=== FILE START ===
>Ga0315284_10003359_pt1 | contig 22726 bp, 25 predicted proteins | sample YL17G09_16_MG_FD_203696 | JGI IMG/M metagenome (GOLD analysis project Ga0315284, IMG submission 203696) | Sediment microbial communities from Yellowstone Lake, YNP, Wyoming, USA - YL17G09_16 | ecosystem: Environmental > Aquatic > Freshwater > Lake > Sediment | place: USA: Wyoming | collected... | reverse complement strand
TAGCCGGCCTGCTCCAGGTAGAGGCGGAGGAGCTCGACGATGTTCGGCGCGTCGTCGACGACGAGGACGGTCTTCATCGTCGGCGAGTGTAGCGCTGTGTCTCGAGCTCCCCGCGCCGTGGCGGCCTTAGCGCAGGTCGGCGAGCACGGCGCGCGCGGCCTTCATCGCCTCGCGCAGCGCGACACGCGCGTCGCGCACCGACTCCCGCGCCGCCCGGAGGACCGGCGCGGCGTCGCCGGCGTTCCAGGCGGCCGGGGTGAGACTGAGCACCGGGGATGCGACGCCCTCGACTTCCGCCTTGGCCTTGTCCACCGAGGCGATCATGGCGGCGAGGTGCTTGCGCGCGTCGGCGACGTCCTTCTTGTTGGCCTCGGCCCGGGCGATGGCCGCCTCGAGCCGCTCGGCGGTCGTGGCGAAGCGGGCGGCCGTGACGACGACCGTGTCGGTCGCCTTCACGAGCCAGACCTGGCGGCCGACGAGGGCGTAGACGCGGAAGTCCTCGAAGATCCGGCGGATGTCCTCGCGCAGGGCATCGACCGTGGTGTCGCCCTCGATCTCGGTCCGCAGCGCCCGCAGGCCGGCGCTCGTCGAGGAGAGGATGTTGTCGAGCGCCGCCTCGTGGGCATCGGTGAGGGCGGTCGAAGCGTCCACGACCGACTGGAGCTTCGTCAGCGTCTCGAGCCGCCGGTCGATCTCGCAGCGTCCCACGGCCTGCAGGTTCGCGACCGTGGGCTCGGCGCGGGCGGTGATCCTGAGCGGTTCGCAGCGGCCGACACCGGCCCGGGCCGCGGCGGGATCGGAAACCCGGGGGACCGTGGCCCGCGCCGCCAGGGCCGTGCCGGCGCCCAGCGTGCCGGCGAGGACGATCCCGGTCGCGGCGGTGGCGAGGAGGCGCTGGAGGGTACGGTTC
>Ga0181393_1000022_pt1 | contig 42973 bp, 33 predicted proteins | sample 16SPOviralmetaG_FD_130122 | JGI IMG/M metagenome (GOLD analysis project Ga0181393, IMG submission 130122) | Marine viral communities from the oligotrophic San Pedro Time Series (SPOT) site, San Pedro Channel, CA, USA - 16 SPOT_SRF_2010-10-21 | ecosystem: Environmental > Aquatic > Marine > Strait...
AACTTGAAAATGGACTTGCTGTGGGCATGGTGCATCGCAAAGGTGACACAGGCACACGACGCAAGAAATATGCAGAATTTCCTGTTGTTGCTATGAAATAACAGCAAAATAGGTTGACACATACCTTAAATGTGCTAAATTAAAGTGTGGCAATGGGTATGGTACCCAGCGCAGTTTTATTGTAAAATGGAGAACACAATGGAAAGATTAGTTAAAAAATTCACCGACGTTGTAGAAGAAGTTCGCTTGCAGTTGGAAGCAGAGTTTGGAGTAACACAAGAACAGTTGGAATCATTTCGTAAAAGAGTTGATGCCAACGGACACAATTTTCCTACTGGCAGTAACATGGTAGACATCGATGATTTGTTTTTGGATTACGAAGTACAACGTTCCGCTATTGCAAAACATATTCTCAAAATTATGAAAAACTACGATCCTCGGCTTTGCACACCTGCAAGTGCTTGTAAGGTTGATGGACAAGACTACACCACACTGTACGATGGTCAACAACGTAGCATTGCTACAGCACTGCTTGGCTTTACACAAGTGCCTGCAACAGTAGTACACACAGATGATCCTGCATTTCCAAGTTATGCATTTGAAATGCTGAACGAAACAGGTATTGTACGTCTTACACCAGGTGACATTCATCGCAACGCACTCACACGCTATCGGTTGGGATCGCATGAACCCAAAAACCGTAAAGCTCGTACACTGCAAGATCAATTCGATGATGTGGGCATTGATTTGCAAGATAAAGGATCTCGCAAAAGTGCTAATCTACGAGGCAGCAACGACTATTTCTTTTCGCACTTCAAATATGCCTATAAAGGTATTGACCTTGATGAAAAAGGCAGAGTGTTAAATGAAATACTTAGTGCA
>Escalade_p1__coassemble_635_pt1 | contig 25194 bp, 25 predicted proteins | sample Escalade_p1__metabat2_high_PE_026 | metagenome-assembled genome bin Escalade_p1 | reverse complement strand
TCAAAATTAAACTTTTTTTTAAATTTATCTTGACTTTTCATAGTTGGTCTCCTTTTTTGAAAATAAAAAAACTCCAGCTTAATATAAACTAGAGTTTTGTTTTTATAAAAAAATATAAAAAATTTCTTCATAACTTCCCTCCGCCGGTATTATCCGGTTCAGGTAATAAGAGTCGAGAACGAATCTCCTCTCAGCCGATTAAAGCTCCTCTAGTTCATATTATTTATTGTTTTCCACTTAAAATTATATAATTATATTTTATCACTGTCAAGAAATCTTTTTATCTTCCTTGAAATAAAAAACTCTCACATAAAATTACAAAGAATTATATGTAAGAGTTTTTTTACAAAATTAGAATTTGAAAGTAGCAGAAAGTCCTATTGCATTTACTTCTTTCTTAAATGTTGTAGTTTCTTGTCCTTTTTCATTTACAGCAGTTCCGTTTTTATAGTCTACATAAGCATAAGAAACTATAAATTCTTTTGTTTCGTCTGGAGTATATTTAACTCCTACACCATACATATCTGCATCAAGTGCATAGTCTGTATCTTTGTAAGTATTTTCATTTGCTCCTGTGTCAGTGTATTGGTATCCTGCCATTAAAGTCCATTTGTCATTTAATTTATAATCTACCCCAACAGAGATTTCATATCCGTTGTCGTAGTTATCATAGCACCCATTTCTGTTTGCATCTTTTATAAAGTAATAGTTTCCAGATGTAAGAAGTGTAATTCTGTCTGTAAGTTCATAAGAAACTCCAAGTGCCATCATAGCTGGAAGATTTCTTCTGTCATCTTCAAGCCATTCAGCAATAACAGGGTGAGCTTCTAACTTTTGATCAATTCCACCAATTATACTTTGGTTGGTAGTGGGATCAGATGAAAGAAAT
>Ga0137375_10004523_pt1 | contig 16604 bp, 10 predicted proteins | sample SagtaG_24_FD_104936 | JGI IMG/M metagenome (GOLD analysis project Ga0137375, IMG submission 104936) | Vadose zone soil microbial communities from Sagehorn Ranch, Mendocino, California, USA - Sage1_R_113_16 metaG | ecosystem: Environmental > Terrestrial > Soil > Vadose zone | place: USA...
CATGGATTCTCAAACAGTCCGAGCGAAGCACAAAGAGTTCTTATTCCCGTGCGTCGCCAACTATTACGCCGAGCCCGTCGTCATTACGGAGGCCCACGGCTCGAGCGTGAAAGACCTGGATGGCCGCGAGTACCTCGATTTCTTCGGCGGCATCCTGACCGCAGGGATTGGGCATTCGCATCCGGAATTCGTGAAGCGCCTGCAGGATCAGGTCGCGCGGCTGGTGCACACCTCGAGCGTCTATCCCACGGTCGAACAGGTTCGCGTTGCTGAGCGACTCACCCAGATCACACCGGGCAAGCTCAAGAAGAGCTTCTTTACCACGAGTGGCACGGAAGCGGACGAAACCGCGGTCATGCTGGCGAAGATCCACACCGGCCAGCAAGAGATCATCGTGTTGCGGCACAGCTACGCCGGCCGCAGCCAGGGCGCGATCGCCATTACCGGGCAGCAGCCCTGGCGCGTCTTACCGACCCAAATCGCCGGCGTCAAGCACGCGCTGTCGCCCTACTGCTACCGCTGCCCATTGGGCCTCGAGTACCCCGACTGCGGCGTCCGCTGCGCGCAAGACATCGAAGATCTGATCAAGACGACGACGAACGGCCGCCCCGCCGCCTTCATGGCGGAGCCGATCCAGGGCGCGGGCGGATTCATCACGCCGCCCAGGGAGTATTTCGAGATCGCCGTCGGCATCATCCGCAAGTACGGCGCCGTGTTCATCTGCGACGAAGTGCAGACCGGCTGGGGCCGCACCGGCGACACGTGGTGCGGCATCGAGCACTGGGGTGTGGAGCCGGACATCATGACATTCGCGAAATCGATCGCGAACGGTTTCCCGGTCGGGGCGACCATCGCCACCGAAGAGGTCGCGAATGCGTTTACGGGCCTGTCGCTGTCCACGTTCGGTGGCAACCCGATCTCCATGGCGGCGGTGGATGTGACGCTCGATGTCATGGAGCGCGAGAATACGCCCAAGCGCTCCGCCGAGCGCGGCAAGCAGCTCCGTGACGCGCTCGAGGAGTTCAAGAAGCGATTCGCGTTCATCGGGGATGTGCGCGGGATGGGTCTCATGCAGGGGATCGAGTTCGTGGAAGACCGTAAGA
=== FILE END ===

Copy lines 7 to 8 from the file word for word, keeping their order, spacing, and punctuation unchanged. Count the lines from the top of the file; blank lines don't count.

>Ga0137375_10004523_pt1 | contig 16604 bp, 10 predicted proteins | sample SagtaG_24_FD_104936 | JGI IMG/M metagenome (GOLD analysis project Ga0137375, IMG submission 104936) | Vadose zone soil microbial communities from Sagehorn Ranch, Mendocino, California, USA - Sage1_R_113_16 metaG | ecosystem: Environmental > Terrestrial > Soil > Vadose zone | place: USA...
CATGGATTCTCAAACAGTCCGAGCGAAGCACAAAGAGTTCTTATTCCCGTGCGTCGCCAACTATTACGCCGAGCCCGTCGTCATTACGGAGGCCCACGGCTCGAGCGTGAAAGACCTGGATGGCCGCGAGTACCTCGATTTCTTCGGCGGCATCCTGACCGCAGGGATTGGGCATTCGCATCCGGAATTCGTGAAGCGCCTGCAGGATCAGGTCGCGCGGCTGGTGCACACCTCGAGCGTCTATCCCACGGTCGAACAGGTTCGCGTTGCTGAGCGACTCACCCAGATCACACCGGGCAAGCTCAAGAAGAGCTTCTTTACCACGAGTGGCACGGAAGCGGACGAAACCGCGGTCATGCTGGCGAAGATCCACACCGGCCAGCAAGAGATCATCGTGTTGCGGCACAGCTACGCCGGCCGCAGCCAGGGCGCGATCGCCATTACCGGGCAGCAGCCCTGGCGCGTCTTACCGACCCAAATCGCCGGCGTCAAGCACGCGCTGTCGCCCTACTGCTACCGCTGCCCATTGGGCCTCGAGTACCCCGACTGCGGCGTCCGCTGCGCGCAAGACATCGAAGATCTGATCAAGACGACGACGAACGGCCGCCCCGCCGCCTTCATGGCGGAGCCGATCCAGGGCGCGGGCGGATTCATCACGCCGCCCAGGGAGTATTTCGAGATCGCCGTCGGCATCATCCGCAAGTACGGCGCCGTGTTCATCTGCGACGAAGTGCAGACCGGCTGGGGCCGCACCGGCGACACGTGGTGCGGCATCGAGCACTGGGGTGTGGAGCCGGACATCATGACATTCGCGAAATCGATCGCGAACGGTTTCCCGGTCGGGGCGACCATCGCCACCGAAGAGGTCGCGAATGCGTTTACGGGCCTGTCGCTGTCCACGTTCGGTGGCAACCCGATCTCCATGGCGGCGGTGGATGTGACGCTCGATGTCATGGAGCGCGAGAATACGCCCAAGCGCTCCGCCGAGCGCGGCAAGCAGCTCCGTGACGCGCTCGAGGAGTTCAAGAAGCGATTCGCGTTCATCGGGGATGTGCGCGGGATGGGTCTCATGCAGGGGATCGAGTTCGTGGAAGACCGTAAGA